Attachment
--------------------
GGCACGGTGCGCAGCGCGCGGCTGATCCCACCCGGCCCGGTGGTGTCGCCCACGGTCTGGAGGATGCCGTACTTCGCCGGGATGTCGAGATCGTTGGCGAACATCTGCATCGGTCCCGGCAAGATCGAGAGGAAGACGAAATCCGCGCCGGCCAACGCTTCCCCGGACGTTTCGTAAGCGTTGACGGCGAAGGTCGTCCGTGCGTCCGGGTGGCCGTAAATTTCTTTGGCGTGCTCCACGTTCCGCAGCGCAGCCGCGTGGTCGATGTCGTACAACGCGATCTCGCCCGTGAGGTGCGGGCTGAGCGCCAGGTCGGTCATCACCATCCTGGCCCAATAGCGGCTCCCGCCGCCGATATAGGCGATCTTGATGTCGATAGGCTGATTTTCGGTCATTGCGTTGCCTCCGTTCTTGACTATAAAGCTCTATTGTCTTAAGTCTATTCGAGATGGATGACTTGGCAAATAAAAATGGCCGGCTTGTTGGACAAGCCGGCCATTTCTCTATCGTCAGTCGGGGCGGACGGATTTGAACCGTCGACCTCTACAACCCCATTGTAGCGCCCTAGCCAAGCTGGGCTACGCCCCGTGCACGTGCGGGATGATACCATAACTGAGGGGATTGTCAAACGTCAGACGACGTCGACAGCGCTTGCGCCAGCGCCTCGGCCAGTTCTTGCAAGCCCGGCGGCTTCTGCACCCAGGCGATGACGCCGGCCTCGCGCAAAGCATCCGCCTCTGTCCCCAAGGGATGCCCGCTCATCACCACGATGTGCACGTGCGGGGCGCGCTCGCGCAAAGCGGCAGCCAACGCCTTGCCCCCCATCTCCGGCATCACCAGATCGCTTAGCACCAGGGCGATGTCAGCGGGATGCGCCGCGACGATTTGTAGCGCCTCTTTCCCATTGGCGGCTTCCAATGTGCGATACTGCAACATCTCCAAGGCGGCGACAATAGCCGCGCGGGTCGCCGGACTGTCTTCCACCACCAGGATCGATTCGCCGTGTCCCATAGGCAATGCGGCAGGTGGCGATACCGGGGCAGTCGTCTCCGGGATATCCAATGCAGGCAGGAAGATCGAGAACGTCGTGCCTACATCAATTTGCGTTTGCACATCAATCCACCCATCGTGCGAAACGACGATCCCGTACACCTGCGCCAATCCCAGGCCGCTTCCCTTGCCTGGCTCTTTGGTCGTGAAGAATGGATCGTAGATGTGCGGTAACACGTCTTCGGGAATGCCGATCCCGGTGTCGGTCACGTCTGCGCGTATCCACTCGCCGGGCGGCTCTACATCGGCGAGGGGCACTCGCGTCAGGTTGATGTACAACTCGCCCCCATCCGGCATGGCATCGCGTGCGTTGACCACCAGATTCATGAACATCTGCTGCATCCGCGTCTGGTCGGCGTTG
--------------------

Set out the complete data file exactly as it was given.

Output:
GGCACGGTGCGCAGCGCGCGGCTGATCCCACCCGGCCCGGTGGTGTCGCCCACGGTCTGGAGGATGCCGTACTTCGCCGGGATGTCGAGATCGTTGGCGAACATCTGCATCGGTCCCGGCAAGATCGAGAGGAAGACGAAATCCGCGCCGGCCAACGCTTCCCCGGACGTTTCGTAAGCGTTGACGGCGAAGGTCGTCCGTGCGTCCGGGTGGCCGTAAATTTCTTTGGCGTGCTCCACGTTCCGCAGCGCAGCCGCGTGGTCGATGTCGTACAACGCGATCTCGCCCGTGAGGTGCGGGCTGAGCGCCAGGTCGGTCATCACCATCCTGGCCCAATAGCGGCTCCCGCCGCCGATATAGGCGATCTTGATGTCGATAGGCTGATTTTCGGTCATTGCGTTGCCTCCGTTCTTGACTATAAAGCTCTATTGTCTTAAGTCTATTCGAGATGGATGACTTGGCAAATAAAAATGGCCGGCTTGTTGGACAAGCCGGCCATTTCTCTATCGTCAGTCGGGGCGGACGGATTTGAACCGTCGACCTCTACAACCCCATTGTAGCGCCCTAGCCAAGCTGGGCTACGCCCCGTGCACGTGCGGGATGATACCATAACTGAGGGGATTGTCAAACGTCAGACGACGTCGACAGCGCTTGCGCCAGCGCCTCGGCCAGTTCTTGCAAGCCCGGCGGCTTCTGCACCCAGGCGATGACGCCGGCCTCGCGCAAAGCATCCGCCTCTGTCCCCAAGGGATGCCCGCTCATCACCACGATGTGCACGTGCGGGGCGCGCTCGCGCAAAGCGGCAGCCAACGCCTTGCCCCCCATCTCCGGCATCACCAGATCGCTTAGCACCAGGGCGATGTCAGCGGGATGCGCCGCGACGATTTGTAGCGCCTCTTTCCCATTGGCGGCTTCCAATGTGCGATACTGCAACATCTCCAAGGCGGCGACAATAGCCGCGCGGGTCGCCGGACTGTCTTCCACCACCAGGATCGATTCGCCGTGTCCCATAGGCAATGCGGCAGGTGGCGATACCGGGGCAGTCGTCTCCGGGATATCCAATGCAGGCAGGAAGATCGAGAACGTCGTGCCTACATCAATTTGCGTTTGCACATCAATCCACCCATCGTGCGAAACGACGATCCCGTACACCTGCGCCAATCCCAGGCCGCTTCCCTTGCCTGGCTCTTTGGTCGTGAAGAATGGATCGTAGATGTGCGGTAACACGTCTTCGGGAATGCCGATCCCGGTGTCGGTCACGTCTGCGCGTATCCACTCGCCGGGCGGCTCTACATCGGCGAGGGGCACTCGCGTCAGGTTGATGTACAACTCGCCCCCATCCGGCATGGCATCGCGTGCGTTGACCACCAGATTCATGAACATCTGCTGCATCCGCGTCTGGTCGGCGTTG